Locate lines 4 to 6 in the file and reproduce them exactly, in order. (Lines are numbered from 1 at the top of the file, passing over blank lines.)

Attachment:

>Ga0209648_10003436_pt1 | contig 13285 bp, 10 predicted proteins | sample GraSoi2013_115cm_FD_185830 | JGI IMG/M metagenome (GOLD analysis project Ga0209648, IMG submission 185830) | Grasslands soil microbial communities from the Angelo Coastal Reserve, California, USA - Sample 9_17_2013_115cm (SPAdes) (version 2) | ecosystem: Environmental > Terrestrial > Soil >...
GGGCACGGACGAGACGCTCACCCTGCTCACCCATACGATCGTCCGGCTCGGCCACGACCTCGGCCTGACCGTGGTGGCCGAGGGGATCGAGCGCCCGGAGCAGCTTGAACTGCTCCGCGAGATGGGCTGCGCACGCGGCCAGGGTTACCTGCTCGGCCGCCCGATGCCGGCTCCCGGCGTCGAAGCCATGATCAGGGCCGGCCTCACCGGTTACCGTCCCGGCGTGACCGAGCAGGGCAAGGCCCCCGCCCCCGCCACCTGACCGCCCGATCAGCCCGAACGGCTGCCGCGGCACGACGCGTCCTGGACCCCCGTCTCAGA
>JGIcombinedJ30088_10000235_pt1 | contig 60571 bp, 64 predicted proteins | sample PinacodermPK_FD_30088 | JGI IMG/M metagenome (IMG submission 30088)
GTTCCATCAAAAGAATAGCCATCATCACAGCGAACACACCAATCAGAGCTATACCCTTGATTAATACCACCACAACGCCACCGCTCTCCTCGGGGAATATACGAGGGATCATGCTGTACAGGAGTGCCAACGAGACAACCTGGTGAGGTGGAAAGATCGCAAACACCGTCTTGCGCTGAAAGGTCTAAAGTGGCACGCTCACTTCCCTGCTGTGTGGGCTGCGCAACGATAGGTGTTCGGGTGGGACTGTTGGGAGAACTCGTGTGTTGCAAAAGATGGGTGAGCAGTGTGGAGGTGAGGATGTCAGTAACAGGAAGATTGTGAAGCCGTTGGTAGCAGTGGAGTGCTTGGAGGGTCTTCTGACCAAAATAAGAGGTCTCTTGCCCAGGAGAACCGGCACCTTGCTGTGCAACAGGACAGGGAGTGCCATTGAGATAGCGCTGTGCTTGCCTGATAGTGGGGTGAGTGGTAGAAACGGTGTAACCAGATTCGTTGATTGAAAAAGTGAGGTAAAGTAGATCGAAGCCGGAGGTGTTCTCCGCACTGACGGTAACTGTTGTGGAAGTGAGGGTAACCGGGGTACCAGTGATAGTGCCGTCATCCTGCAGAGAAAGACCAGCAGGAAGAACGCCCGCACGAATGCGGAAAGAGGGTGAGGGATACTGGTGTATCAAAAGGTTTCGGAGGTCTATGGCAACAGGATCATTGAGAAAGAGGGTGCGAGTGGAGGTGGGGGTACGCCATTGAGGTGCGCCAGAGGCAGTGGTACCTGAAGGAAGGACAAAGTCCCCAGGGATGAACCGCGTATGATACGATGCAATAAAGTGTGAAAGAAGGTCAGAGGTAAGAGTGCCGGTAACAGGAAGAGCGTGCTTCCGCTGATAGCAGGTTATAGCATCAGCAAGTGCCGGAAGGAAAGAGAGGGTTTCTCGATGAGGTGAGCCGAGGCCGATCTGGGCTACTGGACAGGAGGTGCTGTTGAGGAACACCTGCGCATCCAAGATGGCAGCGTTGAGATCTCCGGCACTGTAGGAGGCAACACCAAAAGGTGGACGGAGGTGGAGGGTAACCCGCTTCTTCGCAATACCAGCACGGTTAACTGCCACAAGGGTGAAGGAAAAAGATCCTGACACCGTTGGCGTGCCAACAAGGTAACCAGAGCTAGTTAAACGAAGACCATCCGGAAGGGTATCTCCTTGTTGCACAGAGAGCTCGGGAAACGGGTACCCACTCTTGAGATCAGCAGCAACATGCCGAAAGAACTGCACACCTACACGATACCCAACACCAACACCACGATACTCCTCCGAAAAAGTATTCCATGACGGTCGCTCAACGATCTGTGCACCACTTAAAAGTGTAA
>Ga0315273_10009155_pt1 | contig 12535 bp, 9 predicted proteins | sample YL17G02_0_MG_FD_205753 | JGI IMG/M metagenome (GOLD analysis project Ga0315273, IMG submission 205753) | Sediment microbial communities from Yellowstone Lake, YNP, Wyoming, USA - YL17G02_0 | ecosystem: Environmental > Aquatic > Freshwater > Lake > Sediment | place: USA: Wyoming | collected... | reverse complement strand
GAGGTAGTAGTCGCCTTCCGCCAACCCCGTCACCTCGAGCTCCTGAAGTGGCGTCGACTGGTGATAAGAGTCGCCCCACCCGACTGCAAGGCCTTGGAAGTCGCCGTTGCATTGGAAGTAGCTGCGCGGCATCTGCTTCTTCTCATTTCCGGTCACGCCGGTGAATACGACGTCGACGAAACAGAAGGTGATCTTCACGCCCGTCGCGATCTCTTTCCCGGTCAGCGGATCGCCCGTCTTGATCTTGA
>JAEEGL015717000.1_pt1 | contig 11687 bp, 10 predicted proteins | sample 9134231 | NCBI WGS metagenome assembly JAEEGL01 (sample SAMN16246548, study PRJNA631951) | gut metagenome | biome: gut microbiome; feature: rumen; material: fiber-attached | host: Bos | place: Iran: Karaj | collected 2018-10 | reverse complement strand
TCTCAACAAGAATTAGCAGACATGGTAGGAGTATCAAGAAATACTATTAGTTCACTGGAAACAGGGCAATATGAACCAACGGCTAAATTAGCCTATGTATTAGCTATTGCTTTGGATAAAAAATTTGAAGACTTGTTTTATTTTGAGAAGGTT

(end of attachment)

GTTCCATCAAAAGAATAGCCATCATCACAGCGAACACACCAATCAGAGCTATACCCTTGATTAATACCACCACAACGCCACCGCTCTCCTCGGGGAATATACGAGGGATCATGCTGTACAGGAGTGCCAACGAGACAACCTGGTGAGGTGGAAAGATCGCAAACACCGTCTTGCGCTGAAAGGTCTAAAGTGGCACGCTCACTTCCCTGCTGTGTGGGCTGCGCAACGATAGGTGTTCGGGTGGGACTGTTGGGAGAACTCGTGTGTTGCAAAAGATGGGTGAGCAGTGTGGAGGTGAGGATGTCAGTAACAGGAAGATTGTGAAGCCGTTGGTAGCAGTGGAGTGCTTGGAGGGTCTTCTGACCAAAATAAGAGGTCTCTTGCCCAGGAGAACCGGCACCTTGCTGTGCAACAGGACAGGGAGTGCCATTGAGATAGCGCTGTGCTTGCCTGATAGTGGGGTGAGTGGTAGAAACGGTGTAACCAGATTCGTTGATTGAAAAAGTGAGGTAAAGTAGATCGAAGCCGGAGGTGTTCTCCGCACTGACGGTAACTGTTGTGGAAGTGAGGGTAACCGGGGTACCAGTGATAGTGCCGTCATCCTGCAGAGAAAGACCAGCAGGAAGAACGCCCGCACGAATGCGGAAAGAGGGTGAGGGATACTGGTGTATCAAAAGGTTTCGGAGGTCTATGGCAACAGGATCATTGAGAAAGAGGGTGCGAGTGGAGGTGGGGGTACGCCATTGAGGTGCGCCAGAGGCAGTGGTACCTGAAGGAAGGACAAAGTCCCCAGGGATGAACCGCGTATGATACGATGCAATAAAGTGTGAAAGAAGGTCAGAGGTAAGAGTGCCGGTAACAGGAAGAGCGTGCTTCCGCTGATAGCAGGTTATAGCATCAGCAAGTGCCGGAAGGAAAGAGAGGGTTTCTCGATGAGGTGAGCCGAGGCCGATCTGGGCTACTGGACAGGAGGTGCTGTTGAGGAACACCTGCGCATCCAAGATGGCAGCGTTGAGATCTCCGGCACTGTAGGAGGCAACACCAAAAGGTGGACGGAGGTGGAGGGTAACCCGCTTCTTCGCAATACCAGCACGGTTAACTGCCACAAGGGTGAAGGAAAAAGATCCTGACACCGTTGGCGTGCCAACAAGGTAACCAGAGCTAGTTAAACGAAGACCATCCGGAAGGGTATCTCCTTGTTGCACAGAGAGCTCGGGAAACGGGTACCCACTCTTGAGATCAGCAGCAACATGCCGAAAGAACTGCACACCTACACGATACCCAACACCAACACCACGATACTCCTCCGAAAAAGTATTCCATGACGGTCGCTCAACGATCTGTGCACCACTTAAAAGTGTAA
>Ga0315273_10009155_pt1 | contig 12535 bp, 9 predicted proteins | sample YL17G02_0_MG_FD_205753 | JGI IMG/M metagenome (GOLD analysis project Ga0315273, IMG submission 205753) | Sediment microbial communities from Yellowstone Lake, YNP, Wyoming, USA - YL17G02_0 | ecosystem: Environmental > Aquatic > Freshwater > Lake > Sediment | place: USA: Wyoming | collected... | reverse complement strand
GAGGTAGTAGTCGCCTTCCGCCAACCCCGTCACCTCGAGCTCCTGAAGTGGCGTCGACTGGTGATAAGAGTCGCCCCACCCGACTGCAAGGCCTTGGAAGTCGCCGTTGCATTGGAAGTAGCTGCGCGGCATCTGCTTCTTCTCATTTCCGGTCACGCCGGTGAATACGACGTCGACGAAACAGAAGGTGATCTTCACGCCCGTCGCGATCTCTTTCCCGGTCAGCGGATCGCCCGTCTTGATCTTGA